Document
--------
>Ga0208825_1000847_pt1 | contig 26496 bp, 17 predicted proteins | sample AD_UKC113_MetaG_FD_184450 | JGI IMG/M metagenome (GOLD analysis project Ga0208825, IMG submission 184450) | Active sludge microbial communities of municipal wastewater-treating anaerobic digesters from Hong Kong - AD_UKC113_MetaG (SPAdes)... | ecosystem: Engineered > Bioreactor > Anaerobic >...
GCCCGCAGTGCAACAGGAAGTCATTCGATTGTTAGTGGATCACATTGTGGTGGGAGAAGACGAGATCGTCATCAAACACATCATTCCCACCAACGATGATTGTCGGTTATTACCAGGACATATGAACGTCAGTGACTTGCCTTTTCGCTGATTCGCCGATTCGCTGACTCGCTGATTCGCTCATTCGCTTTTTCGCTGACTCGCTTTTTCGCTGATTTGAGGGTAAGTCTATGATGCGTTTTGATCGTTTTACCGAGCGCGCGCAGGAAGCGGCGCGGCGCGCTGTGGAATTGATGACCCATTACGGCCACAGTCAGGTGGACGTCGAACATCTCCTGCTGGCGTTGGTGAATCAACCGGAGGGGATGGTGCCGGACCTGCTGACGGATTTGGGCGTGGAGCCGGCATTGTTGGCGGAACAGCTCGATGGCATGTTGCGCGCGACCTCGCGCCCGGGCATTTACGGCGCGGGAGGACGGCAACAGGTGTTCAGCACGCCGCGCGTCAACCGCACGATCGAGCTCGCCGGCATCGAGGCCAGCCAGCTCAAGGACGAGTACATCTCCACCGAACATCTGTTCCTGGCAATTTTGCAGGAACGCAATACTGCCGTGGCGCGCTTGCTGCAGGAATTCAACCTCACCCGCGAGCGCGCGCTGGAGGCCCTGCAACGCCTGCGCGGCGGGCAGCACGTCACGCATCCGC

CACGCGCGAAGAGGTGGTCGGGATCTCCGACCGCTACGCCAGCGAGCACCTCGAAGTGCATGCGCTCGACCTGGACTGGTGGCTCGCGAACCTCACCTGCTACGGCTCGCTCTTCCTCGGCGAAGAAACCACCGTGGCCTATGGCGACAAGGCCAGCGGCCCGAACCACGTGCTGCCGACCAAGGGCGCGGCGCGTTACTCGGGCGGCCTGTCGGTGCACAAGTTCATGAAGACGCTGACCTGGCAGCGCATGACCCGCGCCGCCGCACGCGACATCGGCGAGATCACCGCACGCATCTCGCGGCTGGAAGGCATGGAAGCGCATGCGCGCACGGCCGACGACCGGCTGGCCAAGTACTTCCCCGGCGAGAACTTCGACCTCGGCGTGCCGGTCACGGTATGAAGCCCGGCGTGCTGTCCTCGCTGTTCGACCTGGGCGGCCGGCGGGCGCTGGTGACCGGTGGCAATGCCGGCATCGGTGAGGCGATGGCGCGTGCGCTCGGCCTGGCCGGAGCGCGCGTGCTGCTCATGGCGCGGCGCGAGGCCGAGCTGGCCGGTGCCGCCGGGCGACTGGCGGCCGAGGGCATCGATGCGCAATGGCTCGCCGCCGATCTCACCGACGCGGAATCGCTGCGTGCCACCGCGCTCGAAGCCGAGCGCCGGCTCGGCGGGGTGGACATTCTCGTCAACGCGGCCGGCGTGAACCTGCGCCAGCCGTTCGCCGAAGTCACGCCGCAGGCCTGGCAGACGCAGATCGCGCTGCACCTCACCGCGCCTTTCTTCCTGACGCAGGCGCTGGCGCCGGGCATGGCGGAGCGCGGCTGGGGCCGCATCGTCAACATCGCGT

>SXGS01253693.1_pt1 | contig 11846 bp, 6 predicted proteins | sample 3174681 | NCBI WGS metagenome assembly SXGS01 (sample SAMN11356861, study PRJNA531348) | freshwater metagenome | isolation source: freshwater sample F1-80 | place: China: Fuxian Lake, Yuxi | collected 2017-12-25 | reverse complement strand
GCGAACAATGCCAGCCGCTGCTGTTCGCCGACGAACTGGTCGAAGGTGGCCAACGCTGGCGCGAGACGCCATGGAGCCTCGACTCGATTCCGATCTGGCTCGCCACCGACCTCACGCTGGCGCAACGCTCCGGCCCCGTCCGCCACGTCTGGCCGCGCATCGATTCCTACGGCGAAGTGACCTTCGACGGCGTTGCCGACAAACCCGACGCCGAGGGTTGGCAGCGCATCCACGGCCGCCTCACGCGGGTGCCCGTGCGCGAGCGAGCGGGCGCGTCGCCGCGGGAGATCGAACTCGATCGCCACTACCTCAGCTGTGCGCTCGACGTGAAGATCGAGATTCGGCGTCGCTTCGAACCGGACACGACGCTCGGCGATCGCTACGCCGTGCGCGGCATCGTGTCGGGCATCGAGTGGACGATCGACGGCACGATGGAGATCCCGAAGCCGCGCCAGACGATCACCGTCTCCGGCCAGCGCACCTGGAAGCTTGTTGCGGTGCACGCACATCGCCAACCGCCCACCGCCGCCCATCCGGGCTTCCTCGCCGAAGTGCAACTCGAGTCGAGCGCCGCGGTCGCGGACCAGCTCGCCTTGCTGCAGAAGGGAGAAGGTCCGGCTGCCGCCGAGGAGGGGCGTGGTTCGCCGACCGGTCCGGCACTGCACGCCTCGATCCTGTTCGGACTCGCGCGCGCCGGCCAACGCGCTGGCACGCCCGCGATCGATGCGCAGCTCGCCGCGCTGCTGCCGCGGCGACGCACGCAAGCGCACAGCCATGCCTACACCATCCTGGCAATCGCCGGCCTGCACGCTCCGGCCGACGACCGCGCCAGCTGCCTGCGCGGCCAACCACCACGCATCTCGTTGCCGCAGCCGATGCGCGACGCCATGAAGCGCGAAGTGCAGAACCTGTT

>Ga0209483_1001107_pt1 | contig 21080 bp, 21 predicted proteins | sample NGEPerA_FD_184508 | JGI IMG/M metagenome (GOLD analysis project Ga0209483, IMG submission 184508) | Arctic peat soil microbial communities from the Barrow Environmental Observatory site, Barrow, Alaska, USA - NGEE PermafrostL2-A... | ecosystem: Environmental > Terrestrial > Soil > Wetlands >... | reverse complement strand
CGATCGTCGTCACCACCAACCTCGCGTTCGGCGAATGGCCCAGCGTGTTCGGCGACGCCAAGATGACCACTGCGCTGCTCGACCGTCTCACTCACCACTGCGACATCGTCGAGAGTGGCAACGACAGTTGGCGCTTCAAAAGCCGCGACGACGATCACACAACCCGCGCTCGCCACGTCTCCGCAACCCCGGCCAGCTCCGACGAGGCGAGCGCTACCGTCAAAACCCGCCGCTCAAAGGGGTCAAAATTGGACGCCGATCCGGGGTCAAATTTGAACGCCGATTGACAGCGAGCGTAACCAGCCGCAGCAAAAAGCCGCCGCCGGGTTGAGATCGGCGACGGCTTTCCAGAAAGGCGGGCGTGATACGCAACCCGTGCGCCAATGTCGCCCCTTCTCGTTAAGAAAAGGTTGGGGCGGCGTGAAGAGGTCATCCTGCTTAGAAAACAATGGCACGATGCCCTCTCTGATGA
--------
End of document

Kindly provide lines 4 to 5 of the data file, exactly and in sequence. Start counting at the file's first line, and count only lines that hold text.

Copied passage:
>SXGS01253693.1_pt1 | contig 11846 bp, 6 predicted proteins | sample 3174681 | NCBI WGS metagenome assembly SXGS01 (sample SAMN11356861, study PRJNA531348) | freshwater metagenome | isolation source: freshwater sample F1-80 | place: China: Fuxian Lake, Yuxi | collected 2017-12-25 | reverse complement strand
GCGAACAATGCCAGCCGCTGCTGTTCGCCGACGAACTGGTCGAAGGTGGCCAACGCTGGCGCGAGACGCCATGGAGCCTCGACTCGATTCCGATCTGGCTCGCCACCGACCTCACGCTGGCGCAACGCTCCGGCCCCGTCCGCCACGTCTGGCCGCGCATCGATTCCTACGGCGAAGTGACCTTCGACGGCGTTGCCGACAAACCCGACGCCGAGGGTTGGCAGCGCATCCACGGCCGCCTCACGCGGGTGCCCGTGCGCGAGCGAGCGGGCGCGTCGCCGCGGGAGATCGAACTCGATCGCCACTACCTCAGCTGTGCGCTCGACGTGAAGATCGAGATTCGGCGTCGCTTCGAACCGGACACGACGCTCGGCGATCGCTACGCCGTGCGCGGCATCGTGTCGGGCATCGAGTGGACGATCGACGGCACGATGGAGATCCCGAAGCCGCGCCAGACGATCACCGTCTCCGGCCAGCGCACCTGGAAGCTTGTTGCGGTGCACGCACATCGCCAACCGCCCACCGCCGCCCATCCGGGCTTCCTCGCCGAAGTGCAACTCGAGTCGAGCGCCGCGGTCGCGGACCAGCTCGCCTTGCTGCAGAAGGGAGAAGGTCCGGCTGCCGCCGAGGAGGGGCGTGGTTCGCCGACCGGTCCGGCACTGCACGCCTCGATCCTGTTCGGACTCGCGCGCGCCGGCCAACGCGCTGGCACGCCCGCGATCGATGCGCAGCTCGCCGCGCTGCTGCCGCGGCGACGCACGCAAGCGCACAGCCATGCCTACACCATCCTGGCAATCGCCGGCCTGCACGCTCCGGCCGACGACCGCGCCAGCTGCCTGCGCGGCCAACCACCACGCATCTCGTTGCCGCAGCCGATGCGCGACGCCATGAAGCGCGAAGTGCAGAACCTGTT